Also, law firms are no longer only owned by lawyers. The increased involvement of business-minded people brings in new investors who are willing to share the risks as well as the rewards. Clients expectations are also changing. They’re asking firms to simplify the delivery model and work for a fixed fee rather than charge an hourly rate.
Let’s start by taking a closer look at the use of technology in legal
The technology used in many legal teams is often old and outdated. The move from physical to digital material encourages forward looking lawyers to look at using technology more effectively. Businesses are certainly digitising but there are many other external factors that are driving the rapid implementation of technology in the legal sector including the following:
- Increasing importance and volume of data
- Emergence of artificial intelligence and machine learning
- Massive changes to financial systems
- Increased use of Microsoft Office 365
- More comfortable storing documents securely in the cloud
Maybe the processes used by the legal profession makes them unique
Legal professionals are finding it more critical to improve efficiency, productivity and time-management. Lawyers have always created a lot of documents. At the end of the day this represents their ‘work’. How they create, manage and store these documents (including email) is therefore critical.
The utilisation of time (and recording it) is how they get paid. That means it’s critical to keep the time tracking and billing system running efficiently.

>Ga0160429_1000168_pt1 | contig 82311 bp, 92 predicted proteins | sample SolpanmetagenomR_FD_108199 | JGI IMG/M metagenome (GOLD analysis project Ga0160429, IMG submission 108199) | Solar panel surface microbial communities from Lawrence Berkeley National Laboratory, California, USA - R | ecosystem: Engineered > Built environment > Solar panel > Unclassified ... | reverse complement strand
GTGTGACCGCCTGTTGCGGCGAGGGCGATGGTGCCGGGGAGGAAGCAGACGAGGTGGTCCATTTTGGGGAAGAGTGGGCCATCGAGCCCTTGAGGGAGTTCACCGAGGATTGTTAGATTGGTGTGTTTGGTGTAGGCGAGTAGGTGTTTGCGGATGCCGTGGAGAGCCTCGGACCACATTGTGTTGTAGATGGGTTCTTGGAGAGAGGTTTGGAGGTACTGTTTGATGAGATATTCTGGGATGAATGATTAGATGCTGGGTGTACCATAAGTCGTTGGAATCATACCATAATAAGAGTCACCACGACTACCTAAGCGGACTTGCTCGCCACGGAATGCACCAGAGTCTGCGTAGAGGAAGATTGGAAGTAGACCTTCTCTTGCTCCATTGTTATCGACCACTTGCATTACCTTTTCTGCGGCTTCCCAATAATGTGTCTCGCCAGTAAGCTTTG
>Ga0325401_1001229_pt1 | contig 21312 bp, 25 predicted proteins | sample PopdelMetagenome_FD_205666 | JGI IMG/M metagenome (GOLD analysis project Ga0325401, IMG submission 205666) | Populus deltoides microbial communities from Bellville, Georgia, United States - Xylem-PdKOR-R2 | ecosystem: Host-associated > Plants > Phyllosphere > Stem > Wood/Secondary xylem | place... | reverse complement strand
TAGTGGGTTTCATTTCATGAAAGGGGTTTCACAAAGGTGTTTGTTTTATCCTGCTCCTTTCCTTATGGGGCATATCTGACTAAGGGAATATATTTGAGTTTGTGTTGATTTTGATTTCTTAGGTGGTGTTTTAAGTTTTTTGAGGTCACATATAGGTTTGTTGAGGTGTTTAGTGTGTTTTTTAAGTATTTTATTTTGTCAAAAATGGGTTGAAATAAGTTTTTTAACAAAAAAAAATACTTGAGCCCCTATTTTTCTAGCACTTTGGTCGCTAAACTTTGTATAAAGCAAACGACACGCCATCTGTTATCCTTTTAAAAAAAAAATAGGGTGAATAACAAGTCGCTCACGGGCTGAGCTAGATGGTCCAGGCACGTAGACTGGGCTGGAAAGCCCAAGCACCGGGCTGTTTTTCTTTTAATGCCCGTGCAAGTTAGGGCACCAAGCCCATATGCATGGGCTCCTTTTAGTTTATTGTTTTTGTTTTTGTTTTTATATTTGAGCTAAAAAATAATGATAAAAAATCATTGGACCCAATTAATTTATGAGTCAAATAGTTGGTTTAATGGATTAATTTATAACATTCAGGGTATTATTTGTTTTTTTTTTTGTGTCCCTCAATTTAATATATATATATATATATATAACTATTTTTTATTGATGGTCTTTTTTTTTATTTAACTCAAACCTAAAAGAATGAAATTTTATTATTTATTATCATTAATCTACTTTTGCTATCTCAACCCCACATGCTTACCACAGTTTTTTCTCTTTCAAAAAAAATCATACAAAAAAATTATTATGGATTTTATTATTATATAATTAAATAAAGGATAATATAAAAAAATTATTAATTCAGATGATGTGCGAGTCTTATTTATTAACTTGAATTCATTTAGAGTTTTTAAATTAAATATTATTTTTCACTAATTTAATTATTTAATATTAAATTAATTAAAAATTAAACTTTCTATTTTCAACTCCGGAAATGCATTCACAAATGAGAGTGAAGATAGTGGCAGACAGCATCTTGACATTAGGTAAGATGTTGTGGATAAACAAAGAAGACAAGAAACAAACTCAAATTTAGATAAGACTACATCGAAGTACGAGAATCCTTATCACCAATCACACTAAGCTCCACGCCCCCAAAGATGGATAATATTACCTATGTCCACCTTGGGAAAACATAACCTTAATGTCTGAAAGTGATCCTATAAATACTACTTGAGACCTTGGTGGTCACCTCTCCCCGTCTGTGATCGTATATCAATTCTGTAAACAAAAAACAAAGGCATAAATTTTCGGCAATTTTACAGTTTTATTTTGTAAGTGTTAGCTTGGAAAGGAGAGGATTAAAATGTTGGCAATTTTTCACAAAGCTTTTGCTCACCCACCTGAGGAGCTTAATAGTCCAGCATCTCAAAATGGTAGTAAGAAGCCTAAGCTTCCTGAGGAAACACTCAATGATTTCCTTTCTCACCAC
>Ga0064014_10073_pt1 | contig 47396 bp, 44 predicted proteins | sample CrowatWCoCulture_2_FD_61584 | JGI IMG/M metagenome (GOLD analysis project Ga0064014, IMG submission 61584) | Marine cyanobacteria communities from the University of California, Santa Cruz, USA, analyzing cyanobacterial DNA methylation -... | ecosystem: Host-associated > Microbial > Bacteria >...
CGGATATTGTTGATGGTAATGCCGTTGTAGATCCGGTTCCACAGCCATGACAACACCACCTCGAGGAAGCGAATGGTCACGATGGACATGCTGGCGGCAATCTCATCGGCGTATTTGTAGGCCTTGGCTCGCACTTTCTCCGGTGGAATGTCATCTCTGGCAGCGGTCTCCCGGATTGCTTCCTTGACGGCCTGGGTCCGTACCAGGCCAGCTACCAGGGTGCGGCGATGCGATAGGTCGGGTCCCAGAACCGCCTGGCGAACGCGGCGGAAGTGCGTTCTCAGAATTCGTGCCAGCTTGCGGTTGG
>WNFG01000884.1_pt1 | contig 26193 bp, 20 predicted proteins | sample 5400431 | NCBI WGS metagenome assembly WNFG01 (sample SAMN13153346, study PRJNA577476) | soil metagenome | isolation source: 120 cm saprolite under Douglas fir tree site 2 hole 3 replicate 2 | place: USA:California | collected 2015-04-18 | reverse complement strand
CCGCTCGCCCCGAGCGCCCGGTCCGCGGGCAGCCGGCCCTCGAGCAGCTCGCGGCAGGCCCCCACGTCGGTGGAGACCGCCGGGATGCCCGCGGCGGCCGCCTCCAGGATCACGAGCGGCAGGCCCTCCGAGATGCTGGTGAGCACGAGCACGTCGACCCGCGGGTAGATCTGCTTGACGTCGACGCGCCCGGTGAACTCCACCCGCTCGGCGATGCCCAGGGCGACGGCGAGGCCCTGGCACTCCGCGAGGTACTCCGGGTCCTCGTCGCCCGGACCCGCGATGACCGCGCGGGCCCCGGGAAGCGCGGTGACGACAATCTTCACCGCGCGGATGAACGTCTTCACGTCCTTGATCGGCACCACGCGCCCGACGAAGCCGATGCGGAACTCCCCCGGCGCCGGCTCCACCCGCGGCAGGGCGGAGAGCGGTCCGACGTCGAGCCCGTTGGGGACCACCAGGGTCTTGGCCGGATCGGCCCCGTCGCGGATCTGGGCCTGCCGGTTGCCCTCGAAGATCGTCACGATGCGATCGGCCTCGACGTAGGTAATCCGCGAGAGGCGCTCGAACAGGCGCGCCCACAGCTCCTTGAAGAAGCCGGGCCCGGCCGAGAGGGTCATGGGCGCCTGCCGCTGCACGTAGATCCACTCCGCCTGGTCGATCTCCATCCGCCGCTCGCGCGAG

Collaboration with clients has always been important. Working together is critical when project timeframes continue to shorten. Clients are therefore asking their law firms to use new technologies to help them collaborate more effectively.
Some even suggest that lawyers are a bit different from the rest of us
People who work in the legal profession appear to be a bit more resistant to change than in other industries. What evidence is there that lawyers are comfortable maintaining the status quo? Here are a few points raised by the ‘Technology Adoption’ session panel:
- Use of technology for many is very limited with some only using Word and Outlook
- Often have limited management training and spend very little time developing their leadership skills
- Some lack commercial awareness plus it’s not their money they’re spending
- Suspicious of change so always need to understand ‘why’ and what the impact will be
In the ‘New to Legal’ workshop, Andrew Dey used various personality profiling studies - including Larry Richard’s study of ABA-member lawyers using the Myers-Briggs Type Indicator and his article on LawyerBrain - to show how lawyers score against certain personality traits. Andrew said legal folks tend to rate ‘high’ for scepticism, urgency, abstract reasoning and autonomy; and ‘low’ in sociability and personal resilience. Another member of the workshop panel (a lawyer) suggested “lawyers are insecure, over-achievers, who need to be reassured that their legal expertise will not be threatened by using technology”.